SALEM, Ore., April 27 — He swore off beer, had to put the pricey organic bananas back on the supermarket shelf and squeezed four meals out of a single chicken, all in the name of reducing hunger. And this is not even an election year.
Gov. Theodore R. Kulongoski’s decision to live on $3 a day in grocery money for a week, as he had been urged to do in an Oregon “food stamp challenge,” could confound the surest cynic. At 66, he was just elected to his second term, with a budget surplus surpassing $1 billion and a legislature controlled by his fellow Democrats. So just what was there to gain politically?
For a governor who has long pushed to reduce hunger and happens to like eating peanut butter and jelly sandwiches, maybe that was not the point.
As Wayne Scott, the leader of the House Republicans, put it: “Obviously I’m in the opposite party, so it would be easy for me to knock him for this. Now, I don’t know that I fully believe that he’s eating on $21 a week, but I do think he’s trying to bring attention to the food stamp issue. He’s a pretty straight shooter.”
Mr. Kulongoski, who said he had not tried to skirt a strict limit of $21 for the week — the average amount allowed Oregon food stamp recipients — claimed that his only goal had been to raise awareness of hunger here and of a need for the federal government to preserve the current level of stamp benefits.
Along the way, however, the governor, little known outside the state, also raised awareness of himself. News organizations across the country picked up coverage of his shopping expedition to his local grocery store, where he was guided by a state worker who had temporarily relied on food stamps. Calls came in from Europe. Hundreds of people sent e-mail messages to the main sponsor of the challenge, the Oregon Food Bank, saying they too had been inspired to give it a try.
By the end of the week, not only had Mr. Kulongoski’s relatively spare entry on Wikipedia been updated to reflect the developments, there was also a sense that the 5-foot-9, 155-pound governor had set a high standard for other elected leaders who profess to care about the needy. In Washington, the House Hunger Caucus asked members of Congress to undertake a similar challenge in May. Closer to home, Mr. Kulongoski noted, one of his West Coast counterparts would have a particularly tough act to follow. “I think Arnold probably has a larger caloric intake than I do,” he said.
Mr. Kulongoski has made hunger an issue since he was first elected in 2002. That fall, he said in an interview, he was surprised to learn that Oregon ranked high on the list of what the Department of Agriculture used to call hunger and now calls “food insecurity.” Oregon’s timber and agricultural industries had long been struggling, driving up unemployment, and the high-tech boom that had benefited places like Portland had started to unravel.
Since then, the state has fallen lower on the list, thanks to an improving economy and federal policies that allow it to expand eligibility for food stamps, said Michael Leachman, a policy analyst for the Oregon Center for Public Policy, which advocates for lower-income people.
Still, Oregon continues to have a higher unemployment rate, at 5.2 percent, than that of the country as a whole, 4.4 percent. High-tech jobs are growing again in Portland, but the timber industry continues to decline. “We have a very pronounced rural-urban split,” said William Lunch, a professor of political science at Oregon State University.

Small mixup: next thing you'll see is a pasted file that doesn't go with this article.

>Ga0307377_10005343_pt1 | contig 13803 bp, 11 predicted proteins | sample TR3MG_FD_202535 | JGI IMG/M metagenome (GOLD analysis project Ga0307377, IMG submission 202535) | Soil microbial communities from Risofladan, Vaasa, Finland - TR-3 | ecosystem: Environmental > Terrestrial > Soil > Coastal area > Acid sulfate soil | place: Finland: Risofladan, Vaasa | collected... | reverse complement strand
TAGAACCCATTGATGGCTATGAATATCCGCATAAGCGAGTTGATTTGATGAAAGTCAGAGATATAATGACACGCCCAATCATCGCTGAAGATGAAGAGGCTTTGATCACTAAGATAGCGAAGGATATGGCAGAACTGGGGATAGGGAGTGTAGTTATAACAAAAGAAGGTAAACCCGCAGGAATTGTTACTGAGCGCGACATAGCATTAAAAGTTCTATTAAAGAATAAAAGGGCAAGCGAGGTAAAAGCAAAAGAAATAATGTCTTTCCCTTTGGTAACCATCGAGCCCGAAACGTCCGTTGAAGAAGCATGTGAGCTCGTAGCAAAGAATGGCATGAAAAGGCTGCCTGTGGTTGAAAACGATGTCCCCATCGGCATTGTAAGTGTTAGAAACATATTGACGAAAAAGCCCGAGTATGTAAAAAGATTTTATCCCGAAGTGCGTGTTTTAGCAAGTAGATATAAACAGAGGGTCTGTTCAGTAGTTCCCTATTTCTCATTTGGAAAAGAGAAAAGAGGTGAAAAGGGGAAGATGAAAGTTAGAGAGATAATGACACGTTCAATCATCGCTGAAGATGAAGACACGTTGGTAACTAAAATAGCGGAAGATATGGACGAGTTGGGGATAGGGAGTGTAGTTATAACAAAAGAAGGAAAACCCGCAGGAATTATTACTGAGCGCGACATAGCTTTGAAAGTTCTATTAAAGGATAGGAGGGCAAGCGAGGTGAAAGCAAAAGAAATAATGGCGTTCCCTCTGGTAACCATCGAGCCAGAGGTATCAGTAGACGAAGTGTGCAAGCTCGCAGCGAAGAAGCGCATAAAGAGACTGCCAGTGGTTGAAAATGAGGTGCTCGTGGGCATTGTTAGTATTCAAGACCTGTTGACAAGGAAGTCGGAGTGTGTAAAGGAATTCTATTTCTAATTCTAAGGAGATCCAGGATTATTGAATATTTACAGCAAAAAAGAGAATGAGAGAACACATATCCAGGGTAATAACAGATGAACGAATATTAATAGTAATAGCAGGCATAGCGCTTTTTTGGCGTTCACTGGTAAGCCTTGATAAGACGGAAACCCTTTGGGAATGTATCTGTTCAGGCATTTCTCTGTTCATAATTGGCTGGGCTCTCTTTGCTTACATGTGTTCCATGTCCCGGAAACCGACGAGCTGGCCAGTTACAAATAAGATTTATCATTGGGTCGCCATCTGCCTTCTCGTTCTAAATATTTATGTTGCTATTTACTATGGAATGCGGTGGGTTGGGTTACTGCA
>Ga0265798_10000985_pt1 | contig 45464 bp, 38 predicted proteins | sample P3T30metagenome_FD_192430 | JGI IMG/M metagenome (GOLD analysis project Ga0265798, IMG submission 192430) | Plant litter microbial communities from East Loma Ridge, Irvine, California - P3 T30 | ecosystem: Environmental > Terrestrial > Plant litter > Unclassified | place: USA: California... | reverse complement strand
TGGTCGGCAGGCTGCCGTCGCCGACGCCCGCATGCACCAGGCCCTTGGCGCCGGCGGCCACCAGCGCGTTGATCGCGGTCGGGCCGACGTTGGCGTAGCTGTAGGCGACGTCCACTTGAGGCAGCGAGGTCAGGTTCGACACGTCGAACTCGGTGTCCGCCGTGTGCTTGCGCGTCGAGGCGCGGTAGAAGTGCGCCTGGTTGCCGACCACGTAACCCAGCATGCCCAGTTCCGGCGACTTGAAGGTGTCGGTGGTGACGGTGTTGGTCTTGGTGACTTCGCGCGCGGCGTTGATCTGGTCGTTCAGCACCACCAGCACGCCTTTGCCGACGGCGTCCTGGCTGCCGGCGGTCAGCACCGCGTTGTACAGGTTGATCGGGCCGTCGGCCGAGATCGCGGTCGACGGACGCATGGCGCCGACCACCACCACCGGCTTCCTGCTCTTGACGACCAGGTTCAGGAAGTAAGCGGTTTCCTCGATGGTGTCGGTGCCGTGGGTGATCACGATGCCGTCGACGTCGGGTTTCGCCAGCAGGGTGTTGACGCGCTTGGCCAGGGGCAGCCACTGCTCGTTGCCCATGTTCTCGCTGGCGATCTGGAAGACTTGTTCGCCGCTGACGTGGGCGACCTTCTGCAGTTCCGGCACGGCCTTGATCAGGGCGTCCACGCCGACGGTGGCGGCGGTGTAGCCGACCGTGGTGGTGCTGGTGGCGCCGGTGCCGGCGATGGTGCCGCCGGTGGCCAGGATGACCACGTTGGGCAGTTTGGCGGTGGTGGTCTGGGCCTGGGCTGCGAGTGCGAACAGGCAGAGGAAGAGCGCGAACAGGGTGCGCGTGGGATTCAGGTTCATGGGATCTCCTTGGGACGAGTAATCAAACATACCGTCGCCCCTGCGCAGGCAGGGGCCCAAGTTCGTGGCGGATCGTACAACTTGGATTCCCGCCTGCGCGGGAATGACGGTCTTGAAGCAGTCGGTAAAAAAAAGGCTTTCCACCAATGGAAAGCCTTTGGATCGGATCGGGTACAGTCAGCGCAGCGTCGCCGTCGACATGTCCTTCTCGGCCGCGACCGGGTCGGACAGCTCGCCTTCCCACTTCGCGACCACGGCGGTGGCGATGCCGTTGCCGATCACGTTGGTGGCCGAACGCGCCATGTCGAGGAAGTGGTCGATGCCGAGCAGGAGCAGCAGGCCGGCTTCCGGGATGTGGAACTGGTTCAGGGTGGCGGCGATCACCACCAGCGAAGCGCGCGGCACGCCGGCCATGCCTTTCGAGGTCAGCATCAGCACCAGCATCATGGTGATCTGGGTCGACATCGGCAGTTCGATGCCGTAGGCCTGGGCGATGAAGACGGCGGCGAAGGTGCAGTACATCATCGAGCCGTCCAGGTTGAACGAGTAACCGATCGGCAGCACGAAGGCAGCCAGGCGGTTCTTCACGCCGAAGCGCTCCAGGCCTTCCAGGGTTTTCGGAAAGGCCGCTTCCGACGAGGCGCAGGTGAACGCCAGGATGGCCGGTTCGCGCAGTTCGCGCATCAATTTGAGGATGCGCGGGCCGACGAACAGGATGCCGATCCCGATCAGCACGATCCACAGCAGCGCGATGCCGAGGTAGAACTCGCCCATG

Under a farm bill now before Congress, advocates for the hungry say, the rules that allow expanded eligibility for food stamps could be restricted, potentially disqualifying about 50,000 of the 434,000 Oregonians who use them. On Friday, Mr. Kulongoski sent a letter to President Bush asking him to preserve the current benefits.
The governor, a former labor lawyer, state insurance commissioner, state attorney general and member of the Oregon Supreme Court, noted more than once during his week on the low-cost diet that he grew up an orphan in a Catholic boys home in St. Louis. He said Friday that he had learned to clean his plate no matter what was on it.
With Mr. Kulongoski and his wife, Mary Oberst, limited to $42 between them, what was on the plate became distinctly familiar. Ms. Oberst, who typically does their cooking — the governor has no kitchen staff — released a to-the-penny menu midway through the week that showed a single chicken surfacing first with zucchini on the side, and then later in salad and a “chowder.”
[The couple returned to their regular diet on Sunday afternoon. In a brief telephone interview on Monday, the governor said that eating less had clearly affected him. “I went to bed earlier,” he said, “because I was tired at the end of the day.” He also said he had missed his stash of Northwest microbrews.]
How much do the Kulongoskis usually spend on food? Hard to say. The governor’s office puts it at just $55 a week, but that is for at-home meals only. Not included are things they eschewed during the challenge: meals at official functions, dinners out, and lunches and snacks bought on the job.
For all the public fascination with the governor’s menu, there did not appear to be immediate benefits for his policy agenda. Mr. Kulongoski’s proposal to provide health insurance to children by raising the cigarette tax failed in an initial vote during the week, though he said he believed that it would pass before the legislature adjourns in June. His plan to expand financing for community colleges has also stalled for now.
Asked if his lean week had bolstered his political heft, he said: “I don’t think it makes any difference. I’ve been in this for 35 years, and these things all pass. Next week they may not remember me being on the diet, but something will stay in the mind about hunger in Oregon.”